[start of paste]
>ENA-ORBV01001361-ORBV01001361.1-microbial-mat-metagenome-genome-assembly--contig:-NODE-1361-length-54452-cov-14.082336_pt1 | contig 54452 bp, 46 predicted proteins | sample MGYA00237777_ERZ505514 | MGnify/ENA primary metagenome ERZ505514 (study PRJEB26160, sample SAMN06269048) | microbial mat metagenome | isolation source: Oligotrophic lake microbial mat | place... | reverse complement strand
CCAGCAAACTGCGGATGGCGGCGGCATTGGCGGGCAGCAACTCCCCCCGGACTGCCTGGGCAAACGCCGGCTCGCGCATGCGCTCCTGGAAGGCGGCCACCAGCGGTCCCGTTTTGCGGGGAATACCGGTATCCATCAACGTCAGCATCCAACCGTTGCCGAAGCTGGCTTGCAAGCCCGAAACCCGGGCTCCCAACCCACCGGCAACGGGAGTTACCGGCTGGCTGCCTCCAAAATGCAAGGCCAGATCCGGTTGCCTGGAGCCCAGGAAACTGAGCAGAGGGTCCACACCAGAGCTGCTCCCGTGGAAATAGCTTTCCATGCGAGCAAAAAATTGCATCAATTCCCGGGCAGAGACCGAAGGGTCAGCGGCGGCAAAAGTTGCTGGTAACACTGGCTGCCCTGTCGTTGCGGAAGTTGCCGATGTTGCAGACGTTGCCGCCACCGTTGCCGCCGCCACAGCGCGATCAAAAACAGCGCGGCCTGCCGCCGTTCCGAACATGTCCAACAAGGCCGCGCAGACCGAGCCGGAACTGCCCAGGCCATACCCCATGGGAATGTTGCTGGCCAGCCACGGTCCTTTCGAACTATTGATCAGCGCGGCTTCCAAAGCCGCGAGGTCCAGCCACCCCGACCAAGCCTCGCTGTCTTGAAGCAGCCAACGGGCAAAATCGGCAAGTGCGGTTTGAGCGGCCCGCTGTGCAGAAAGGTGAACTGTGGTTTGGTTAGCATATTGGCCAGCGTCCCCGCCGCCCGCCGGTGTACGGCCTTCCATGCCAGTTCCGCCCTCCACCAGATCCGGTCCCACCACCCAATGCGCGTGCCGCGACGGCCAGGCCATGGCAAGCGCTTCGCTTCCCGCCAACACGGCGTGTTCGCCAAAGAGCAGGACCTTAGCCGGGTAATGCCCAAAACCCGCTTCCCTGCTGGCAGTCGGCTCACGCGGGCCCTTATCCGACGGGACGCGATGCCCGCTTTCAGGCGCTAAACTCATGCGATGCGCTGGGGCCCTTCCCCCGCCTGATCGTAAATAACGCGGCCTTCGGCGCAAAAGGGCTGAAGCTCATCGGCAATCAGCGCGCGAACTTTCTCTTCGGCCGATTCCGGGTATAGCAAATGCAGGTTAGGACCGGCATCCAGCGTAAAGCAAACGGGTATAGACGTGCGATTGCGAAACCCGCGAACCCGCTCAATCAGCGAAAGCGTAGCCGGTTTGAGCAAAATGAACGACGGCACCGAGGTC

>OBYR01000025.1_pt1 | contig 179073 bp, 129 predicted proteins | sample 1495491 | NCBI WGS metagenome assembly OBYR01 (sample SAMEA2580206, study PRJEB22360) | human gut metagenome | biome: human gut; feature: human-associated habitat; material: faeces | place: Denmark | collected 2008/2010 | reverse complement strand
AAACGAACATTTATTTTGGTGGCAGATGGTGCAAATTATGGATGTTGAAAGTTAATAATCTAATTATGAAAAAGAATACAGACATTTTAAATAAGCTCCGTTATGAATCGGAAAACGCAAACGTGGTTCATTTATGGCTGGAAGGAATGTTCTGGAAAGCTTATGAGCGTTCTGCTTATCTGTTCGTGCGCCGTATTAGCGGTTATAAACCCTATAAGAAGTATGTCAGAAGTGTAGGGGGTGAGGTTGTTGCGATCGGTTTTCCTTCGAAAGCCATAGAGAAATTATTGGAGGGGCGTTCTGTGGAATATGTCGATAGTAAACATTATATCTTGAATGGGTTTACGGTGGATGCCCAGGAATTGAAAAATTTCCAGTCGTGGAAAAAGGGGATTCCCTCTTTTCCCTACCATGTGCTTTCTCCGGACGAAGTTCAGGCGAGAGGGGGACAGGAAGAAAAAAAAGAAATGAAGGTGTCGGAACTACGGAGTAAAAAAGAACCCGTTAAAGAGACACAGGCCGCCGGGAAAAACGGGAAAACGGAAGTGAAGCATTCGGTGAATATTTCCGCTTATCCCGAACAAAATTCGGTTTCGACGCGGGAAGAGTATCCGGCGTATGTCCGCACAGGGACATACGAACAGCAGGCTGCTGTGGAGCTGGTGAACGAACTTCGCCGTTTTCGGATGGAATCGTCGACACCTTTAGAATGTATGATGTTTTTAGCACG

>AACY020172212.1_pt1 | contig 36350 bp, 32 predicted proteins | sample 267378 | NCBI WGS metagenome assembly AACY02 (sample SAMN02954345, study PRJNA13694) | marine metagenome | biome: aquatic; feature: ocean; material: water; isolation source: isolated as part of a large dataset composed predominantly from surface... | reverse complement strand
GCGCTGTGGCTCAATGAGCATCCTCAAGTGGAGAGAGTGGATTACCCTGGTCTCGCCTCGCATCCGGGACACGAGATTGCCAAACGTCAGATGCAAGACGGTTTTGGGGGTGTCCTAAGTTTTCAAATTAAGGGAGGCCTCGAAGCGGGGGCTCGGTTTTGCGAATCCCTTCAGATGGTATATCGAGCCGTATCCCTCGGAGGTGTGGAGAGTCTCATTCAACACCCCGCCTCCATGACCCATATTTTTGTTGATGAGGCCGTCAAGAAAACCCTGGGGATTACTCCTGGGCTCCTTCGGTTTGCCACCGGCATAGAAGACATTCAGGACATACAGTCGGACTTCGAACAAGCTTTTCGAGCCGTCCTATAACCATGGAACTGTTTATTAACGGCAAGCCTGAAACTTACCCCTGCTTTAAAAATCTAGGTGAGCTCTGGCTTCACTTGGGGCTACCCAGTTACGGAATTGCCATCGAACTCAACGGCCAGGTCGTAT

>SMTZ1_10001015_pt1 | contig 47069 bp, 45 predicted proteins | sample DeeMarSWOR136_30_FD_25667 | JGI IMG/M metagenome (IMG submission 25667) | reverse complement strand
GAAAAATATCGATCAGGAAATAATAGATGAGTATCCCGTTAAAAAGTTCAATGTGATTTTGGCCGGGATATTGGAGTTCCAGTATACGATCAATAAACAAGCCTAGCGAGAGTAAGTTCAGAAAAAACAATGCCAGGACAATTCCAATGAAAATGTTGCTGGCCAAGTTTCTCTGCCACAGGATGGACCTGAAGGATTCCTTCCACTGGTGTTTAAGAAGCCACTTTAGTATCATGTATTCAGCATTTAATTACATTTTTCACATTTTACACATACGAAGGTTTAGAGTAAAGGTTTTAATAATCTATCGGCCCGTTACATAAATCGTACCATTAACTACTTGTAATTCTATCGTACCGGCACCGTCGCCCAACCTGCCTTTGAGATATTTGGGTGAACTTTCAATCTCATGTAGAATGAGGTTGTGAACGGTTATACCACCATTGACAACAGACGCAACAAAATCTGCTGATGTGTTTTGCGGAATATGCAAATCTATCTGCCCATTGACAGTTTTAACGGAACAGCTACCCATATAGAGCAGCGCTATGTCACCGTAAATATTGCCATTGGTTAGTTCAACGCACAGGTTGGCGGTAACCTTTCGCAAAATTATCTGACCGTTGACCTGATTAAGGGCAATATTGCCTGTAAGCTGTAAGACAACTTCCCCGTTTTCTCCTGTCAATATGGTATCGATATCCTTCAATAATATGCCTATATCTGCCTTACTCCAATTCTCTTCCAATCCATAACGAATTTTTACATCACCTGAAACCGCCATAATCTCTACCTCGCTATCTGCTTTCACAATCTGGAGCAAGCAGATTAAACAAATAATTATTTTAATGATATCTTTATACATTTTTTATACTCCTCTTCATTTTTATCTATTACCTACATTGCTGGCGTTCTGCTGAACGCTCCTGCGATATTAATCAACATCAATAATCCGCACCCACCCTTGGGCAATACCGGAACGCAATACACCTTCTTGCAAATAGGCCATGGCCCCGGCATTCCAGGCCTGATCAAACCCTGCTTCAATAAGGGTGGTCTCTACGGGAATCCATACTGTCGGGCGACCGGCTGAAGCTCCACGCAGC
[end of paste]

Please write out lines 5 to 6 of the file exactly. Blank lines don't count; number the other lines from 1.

>AACY020172212.1_pt1 | contig 36350 bp, 32 predicted proteins | sample 267378 | NCBI WGS metagenome assembly AACY02 (sample SAMN02954345, study PRJNA13694) | marine metagenome | biome: aquatic; feature: ocean; material: water; isolation source: isolated as part of a large dataset composed predominantly from surface... | reverse complement strand
GCGCTGTGGCTCAATGAGCATCCTCAAGTGGAGAGAGTGGATTACCCTGGTCTCGCCTCGCATCCGGGACACGAGATTGCCAAACGTCAGATGCAAGACGGTTTTGGGGGTGTCCTAAGTTTTCAAATTAAGGGAGGCCTCGAAGCGGGGGCTCGGTTTTGCGAATCCCTTCAGATGGTATATCGAGCCGTATCCCTCGGAGGTGTGGAGAGTCTCATTCAACACCCCGCCTCCATGACCCATATTTTTGTTGATGAGGCCGTCAAGAAAACCCTGGGGATTACTCCTGGGCTCCTTCGGTTTGCCACCGGCATAGAAGACATTCAGGACATACAGTCGGACTTCGAACAAGCTTTTCGAGCCGTCCTATAACCATGGAACTGTTTATTAACGGCAAGCCTGAAACTTACCCCTGCTTTAAAAATCTAGGTGAGCTCTGGCTTCACTTGGGGCTACCCAGTTACGGAATTGCCATCGAACTCAACGGCCAGGTCGTAT